British Columbia is home to 30 roller derby teams
Jim Croce once sang, “You know that I fell in love with a Roller Derby Queen/The meanest hunk o’ woman/That anybody ever seen,” but that was back in the days when roller derby was a sideshow, not a sport.
After declining in the late 1960s, roller derby made a comback in Austin, Texas a decade ago and has been expanding ever since. Now, it’s big news in Canada, where it’s played in hockey rinks in 86 cities across Canada.
This weekend will see a major competition take place at the Nelson and District Community Complex, with the Klash in the Kootenays running from June 15 to 17 in Nelson, BC.
Having grown from zero to 86 officially sanctioned teams in Canada in just four years, roller derby has won the hearts of hundreds of athletes and thousands of fans. Embraced and supported by Internet and television media outlets, professional analysis, play-by-play announcing and commentary, roller derby specialty skate shops in Vancouver and in Toronto, inexpensive ticketing and the ability to accept league donations by BrownPaperTickets.ca, which also provides announcing support for all Canadian tournaments, roller derby has reached a tipping point of public acceptance and success.
“Roller Derby is in Canada to stay,” said Roller Derby Association of Canada President Mandy Osipenko.
Although the sport had major acceptance in Canada, and flat-track roller derby was enjoyed as an intramural sport at the University of British Columbia from 1946 through 1948, interest in roller derby virtually died in the 1970s. Its resurgence in Canada is bigger than any movement in the past in terms of the number of athletes who are actively participating in the sport.
The renaissance of roller derby began in 2001. Canadian teams are now part of over 1,200 roller derby leagues that are skating worldwide. In February, Team Canada was formed by the some of the best roller derby athletes in the nation to compete against teams representing 13 countries.
Team Canada came in second in the world.
“That win really solidified roller derby as one of Canada’s national sports,” said Osipenko. “There’s no going back.”
This spring, the winners of all regional tournaments will compete for the “Stanley Cup” of roller derby – The Canadian National Championship, which will name the first national championship team.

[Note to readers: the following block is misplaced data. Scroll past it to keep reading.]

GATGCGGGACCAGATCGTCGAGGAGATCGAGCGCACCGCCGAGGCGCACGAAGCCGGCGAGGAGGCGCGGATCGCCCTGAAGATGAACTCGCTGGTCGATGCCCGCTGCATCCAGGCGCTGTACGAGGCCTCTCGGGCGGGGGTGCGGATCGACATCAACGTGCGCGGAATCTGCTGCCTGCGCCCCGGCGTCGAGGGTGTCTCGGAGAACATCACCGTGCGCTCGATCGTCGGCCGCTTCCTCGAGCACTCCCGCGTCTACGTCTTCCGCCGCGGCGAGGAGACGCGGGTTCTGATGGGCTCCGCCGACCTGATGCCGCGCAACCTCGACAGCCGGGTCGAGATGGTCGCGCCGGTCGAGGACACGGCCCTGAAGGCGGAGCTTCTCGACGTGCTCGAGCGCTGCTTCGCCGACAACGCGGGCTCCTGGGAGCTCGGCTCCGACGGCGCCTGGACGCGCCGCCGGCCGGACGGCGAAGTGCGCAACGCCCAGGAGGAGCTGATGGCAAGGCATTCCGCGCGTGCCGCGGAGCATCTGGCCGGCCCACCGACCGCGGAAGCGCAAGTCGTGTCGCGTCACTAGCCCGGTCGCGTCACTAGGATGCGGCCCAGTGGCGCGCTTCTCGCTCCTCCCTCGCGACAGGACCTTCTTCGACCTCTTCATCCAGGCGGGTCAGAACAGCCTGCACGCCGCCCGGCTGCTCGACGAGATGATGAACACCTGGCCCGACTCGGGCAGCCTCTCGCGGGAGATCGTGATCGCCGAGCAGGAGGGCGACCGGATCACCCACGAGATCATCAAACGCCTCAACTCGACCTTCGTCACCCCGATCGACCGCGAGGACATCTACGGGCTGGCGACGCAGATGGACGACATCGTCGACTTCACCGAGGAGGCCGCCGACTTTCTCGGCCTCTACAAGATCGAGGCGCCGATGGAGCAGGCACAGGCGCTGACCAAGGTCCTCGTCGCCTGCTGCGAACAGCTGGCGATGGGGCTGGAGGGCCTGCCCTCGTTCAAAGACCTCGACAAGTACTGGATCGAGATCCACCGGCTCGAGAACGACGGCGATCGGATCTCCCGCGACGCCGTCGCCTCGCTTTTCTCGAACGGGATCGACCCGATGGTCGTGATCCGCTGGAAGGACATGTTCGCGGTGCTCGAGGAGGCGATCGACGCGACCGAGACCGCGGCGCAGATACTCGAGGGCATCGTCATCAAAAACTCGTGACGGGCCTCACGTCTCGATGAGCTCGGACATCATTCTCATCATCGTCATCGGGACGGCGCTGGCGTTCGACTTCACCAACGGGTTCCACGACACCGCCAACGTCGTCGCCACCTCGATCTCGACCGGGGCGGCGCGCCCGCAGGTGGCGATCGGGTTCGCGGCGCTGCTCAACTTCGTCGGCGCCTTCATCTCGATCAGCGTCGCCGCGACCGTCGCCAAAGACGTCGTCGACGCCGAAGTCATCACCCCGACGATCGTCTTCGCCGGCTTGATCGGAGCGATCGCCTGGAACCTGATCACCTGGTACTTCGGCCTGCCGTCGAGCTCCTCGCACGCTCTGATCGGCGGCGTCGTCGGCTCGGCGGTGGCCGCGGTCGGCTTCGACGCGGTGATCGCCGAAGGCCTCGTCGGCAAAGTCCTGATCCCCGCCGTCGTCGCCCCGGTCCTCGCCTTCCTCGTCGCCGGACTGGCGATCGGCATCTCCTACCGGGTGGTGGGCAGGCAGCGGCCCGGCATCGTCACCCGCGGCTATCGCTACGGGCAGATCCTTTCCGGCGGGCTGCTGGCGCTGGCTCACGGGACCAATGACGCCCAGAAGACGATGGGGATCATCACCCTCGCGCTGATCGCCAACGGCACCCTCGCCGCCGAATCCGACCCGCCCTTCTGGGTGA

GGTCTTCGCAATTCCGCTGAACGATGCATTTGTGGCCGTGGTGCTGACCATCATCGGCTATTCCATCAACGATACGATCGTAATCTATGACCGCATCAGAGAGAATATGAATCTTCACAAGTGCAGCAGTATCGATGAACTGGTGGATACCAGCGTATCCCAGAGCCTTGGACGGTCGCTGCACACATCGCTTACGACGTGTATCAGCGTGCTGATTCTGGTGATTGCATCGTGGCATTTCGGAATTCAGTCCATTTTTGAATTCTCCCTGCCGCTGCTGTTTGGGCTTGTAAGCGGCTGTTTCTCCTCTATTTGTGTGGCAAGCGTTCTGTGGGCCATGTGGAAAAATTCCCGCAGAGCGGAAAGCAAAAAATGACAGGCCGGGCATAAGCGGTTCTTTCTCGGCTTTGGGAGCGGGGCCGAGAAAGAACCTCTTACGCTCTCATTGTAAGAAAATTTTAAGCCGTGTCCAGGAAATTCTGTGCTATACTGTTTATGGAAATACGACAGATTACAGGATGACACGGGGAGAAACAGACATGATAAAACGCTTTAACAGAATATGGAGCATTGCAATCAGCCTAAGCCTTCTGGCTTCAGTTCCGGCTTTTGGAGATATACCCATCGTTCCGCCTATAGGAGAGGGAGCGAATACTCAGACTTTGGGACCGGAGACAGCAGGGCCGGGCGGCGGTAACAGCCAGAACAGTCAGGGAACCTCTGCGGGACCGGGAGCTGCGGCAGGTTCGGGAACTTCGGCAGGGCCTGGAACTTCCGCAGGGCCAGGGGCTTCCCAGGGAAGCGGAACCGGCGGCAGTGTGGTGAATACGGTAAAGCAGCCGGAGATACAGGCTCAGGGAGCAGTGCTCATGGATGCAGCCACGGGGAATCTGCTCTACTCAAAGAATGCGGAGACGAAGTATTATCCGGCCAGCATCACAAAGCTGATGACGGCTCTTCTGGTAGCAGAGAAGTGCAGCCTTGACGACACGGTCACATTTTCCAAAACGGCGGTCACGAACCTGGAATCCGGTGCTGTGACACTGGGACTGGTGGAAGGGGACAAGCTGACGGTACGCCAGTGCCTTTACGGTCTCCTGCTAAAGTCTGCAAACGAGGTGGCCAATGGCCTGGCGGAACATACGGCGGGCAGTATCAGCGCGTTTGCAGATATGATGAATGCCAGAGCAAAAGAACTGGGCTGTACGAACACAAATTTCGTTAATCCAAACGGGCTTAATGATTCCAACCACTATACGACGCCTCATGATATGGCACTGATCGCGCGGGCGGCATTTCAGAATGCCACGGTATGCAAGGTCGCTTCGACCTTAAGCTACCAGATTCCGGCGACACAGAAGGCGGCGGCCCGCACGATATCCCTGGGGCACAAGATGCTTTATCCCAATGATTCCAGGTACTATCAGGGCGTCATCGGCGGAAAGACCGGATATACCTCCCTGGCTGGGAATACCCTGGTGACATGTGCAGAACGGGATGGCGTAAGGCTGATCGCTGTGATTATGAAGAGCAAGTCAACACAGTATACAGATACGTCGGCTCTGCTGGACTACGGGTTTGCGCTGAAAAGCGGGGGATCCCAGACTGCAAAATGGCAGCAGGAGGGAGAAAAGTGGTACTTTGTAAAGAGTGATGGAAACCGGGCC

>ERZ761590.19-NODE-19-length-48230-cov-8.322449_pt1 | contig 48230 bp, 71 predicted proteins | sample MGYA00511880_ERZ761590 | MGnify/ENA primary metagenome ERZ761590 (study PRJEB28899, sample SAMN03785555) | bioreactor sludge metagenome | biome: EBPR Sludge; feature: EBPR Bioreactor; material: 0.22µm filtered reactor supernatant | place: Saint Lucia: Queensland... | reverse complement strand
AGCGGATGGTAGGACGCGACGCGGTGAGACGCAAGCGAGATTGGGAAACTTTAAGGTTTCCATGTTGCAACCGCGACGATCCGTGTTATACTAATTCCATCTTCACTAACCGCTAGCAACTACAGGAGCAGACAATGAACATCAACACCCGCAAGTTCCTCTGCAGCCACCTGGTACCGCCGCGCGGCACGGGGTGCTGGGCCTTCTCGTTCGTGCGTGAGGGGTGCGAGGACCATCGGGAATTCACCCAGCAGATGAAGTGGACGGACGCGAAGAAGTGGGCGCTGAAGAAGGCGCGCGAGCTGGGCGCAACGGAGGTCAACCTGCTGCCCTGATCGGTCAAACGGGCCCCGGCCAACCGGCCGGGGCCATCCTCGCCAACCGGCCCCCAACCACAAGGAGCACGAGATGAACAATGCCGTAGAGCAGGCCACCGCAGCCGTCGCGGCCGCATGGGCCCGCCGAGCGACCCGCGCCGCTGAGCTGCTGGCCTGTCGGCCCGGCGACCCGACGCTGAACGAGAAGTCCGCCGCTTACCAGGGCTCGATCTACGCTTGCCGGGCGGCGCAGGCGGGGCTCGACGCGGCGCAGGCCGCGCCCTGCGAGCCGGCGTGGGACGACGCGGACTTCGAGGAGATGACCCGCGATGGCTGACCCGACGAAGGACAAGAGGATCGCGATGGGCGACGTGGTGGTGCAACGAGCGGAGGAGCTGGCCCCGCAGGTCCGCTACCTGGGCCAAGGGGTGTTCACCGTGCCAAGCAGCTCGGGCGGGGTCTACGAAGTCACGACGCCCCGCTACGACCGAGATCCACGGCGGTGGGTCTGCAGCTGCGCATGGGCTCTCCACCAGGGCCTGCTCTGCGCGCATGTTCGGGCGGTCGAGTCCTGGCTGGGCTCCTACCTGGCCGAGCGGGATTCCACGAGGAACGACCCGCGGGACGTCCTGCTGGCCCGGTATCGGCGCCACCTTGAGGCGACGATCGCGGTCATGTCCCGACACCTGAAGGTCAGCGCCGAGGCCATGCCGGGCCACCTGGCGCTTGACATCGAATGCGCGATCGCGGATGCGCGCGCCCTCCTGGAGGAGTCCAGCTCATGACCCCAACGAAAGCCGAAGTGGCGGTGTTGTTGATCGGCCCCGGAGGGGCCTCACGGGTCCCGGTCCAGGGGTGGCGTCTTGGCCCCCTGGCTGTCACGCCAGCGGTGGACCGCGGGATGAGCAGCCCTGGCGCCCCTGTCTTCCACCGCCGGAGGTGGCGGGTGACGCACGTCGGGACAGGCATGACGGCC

“We have to play around the hockey season, because we are using their rinks,” said Osipenko. “That gives us a short window to compete in – from the day after hockey season ends until September, we will play our league games and hold our regional tournaments, and at least for now, the season will resume with the Canadian National Championship Tournament each spring, when we can get rink time back again. It may not always be this way, but lets face it, hockey is Canada’s national sport – we play around their schedule.”
The Klash in the Kootenays tournament will pit eight roller derby teams from British Columbia and Alberta against each other for the title of Western Canadian Champions. The Vancouver team, the Terminal City Rollergirls, is currently in second place nationally, and first in the western division, but the Kootenay Kannibelles are on their heels at second place in the west, and at eighth place nationally.
The Western Canadian Division is the largest league in Canada, and the West Kootenay Women’s Roller Derby League boasts 7 house teams and one all-star team, even though it is only 18 months old.
“Female empowerment is what draws me to the sport,” said Rossland, BC Gnarlie’s Angels Team Captain Shannon Marion, also known as Injure Spice.
“During the day, we are moms, nurses, daycare providers; we come in all colours and from all different economic backgrounds. By night, we can become the character. We take on the characteristics of the roller derby personality we are portraying, be that tough, athletic, cute or sexy. We do it for fun, to be challenged, physically and mentally. Derby lets you be a kid and a grown-up at the same time.”
Some members of Team Canada are now ambassadors of the sport, and hold boot camps to recruit and train more athletes and teams, as well as to train harder and boost the level of play in the existing leagues. One does not have to skate to be a part of the roller derby scene – there are also referee camps, coaching camps and more.
“It is an incredibly enriching experience for women and redefines what we think of as beautiful and strong,” said Marion. “It elevates our voice and binds us to one another, and in turn we are able to walk in our neighborhoods and among our community, inspiring others.”
Tickets to Klash in the Kootenays are $15 per day, or $45 for a three-day pass, and are available at kootenayrollerderby.com/.